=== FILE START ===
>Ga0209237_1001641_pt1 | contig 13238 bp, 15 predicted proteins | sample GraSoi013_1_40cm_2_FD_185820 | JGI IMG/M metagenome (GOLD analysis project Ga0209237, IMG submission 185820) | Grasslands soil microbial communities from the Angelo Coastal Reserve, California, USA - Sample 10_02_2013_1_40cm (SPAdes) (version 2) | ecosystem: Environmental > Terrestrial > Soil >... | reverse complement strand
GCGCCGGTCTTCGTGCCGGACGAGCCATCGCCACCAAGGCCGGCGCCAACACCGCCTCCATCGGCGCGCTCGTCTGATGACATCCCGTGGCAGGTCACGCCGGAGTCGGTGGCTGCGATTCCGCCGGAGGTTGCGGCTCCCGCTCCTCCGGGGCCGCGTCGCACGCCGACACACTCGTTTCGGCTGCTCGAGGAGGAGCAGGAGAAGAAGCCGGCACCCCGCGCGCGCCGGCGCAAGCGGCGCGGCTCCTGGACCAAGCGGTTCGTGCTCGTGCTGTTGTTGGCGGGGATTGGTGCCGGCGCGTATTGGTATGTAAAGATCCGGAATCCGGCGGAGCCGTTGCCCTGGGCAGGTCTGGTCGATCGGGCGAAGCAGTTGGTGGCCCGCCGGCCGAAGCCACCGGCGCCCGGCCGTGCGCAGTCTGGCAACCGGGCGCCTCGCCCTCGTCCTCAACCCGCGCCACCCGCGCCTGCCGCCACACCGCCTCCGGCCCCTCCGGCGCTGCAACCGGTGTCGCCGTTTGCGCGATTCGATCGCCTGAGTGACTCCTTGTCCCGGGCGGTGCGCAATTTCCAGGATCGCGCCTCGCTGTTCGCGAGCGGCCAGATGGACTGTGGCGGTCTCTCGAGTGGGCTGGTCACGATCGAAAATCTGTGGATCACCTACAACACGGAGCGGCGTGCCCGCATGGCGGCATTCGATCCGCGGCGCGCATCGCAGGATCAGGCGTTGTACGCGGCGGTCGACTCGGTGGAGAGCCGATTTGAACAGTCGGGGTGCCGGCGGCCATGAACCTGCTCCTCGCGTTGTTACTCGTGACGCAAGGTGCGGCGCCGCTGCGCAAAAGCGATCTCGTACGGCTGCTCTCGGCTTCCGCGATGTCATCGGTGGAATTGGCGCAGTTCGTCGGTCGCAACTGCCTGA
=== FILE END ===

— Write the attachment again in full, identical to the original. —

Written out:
>Ga0209237_1001641_pt1 | contig 13238 bp, 15 predicted proteins | sample GraSoi013_1_40cm_2_FD_185820 | JGI IMG/M metagenome (GOLD analysis project Ga0209237, IMG submission 185820) | Grasslands soil microbial communities from the Angelo Coastal Reserve, California, USA - Sample 10_02_2013_1_40cm (SPAdes) (version 2) | ecosystem: Environmental > Terrestrial > Soil >... | reverse complement strand
GCGCCGGTCTTCGTGCCGGACGAGCCATCGCCACCAAGGCCGGCGCCAACACCGCCTCCATCGGCGCGCTCGTCTGATGACATCCCGTGGCAGGTCACGCCGGAGTCGGTGGCTGCGATTCCGCCGGAGGTTGCGGCTCCCGCTCCTCCGGGGCCGCGTCGCACGCCGACACACTCGTTTCGGCTGCTCGAGGAGGAGCAGGAGAAGAAGCCGGCACCCCGCGCGCGCCGGCGCAAGCGGCGCGGCTCCTGGACCAAGCGGTTCGTGCTCGTGCTGTTGTTGGCGGGGATTGGTGCCGGCGCGTATTGGTATGTAAAGATCCGGAATCCGGCGGAGCCGTTGCCCTGGGCAGGTCTGGTCGATCGGGCGAAGCAGTTGGTGGCCCGCCGGCCGAAGCCACCGGCGCCCGGCCGTGCGCAGTCTGGCAACCGGGCGCCTCGCCCTCGTCCTCAACCCGCGCCACCCGCGCCTGCCGCCACACCGCCTCCGGCCCCTCCGGCGCTGCAACCGGTGTCGCCGTTTGCGCGATTCGATCGCCTGAGTGACTCCTTGTCCCGGGCGGTGCGCAATTTCCAGGATCGCGCCTCGCTGTTCGCGAGCGGCCAGATGGACTGTGGCGGTCTCTCGAGTGGGCTGGTCACGATCGAAAATCTGTGGATCACCTACAACACGGAGCGGCGTGCCCGCATGGCGGCATTCGATCCGCGGCGCGCATCGCAGGATCAGGCGTTGTACGCGGCGGTCGACTCGGTGGAGAGCCGATTTGAACAGTCGGGGTGCCGGCGGCCATGAACCTGCTCCTCGCGTTGTTACTCGTGACGCAAGGTGCGGCGCCGCTGCGCAAAAGCGATCTCGTACGGCTGCTCTCGGCTTCCGCGATGTCATCGGTGGAATTGGCGCAGTTCGTCGGTCGCAACTGCCTGA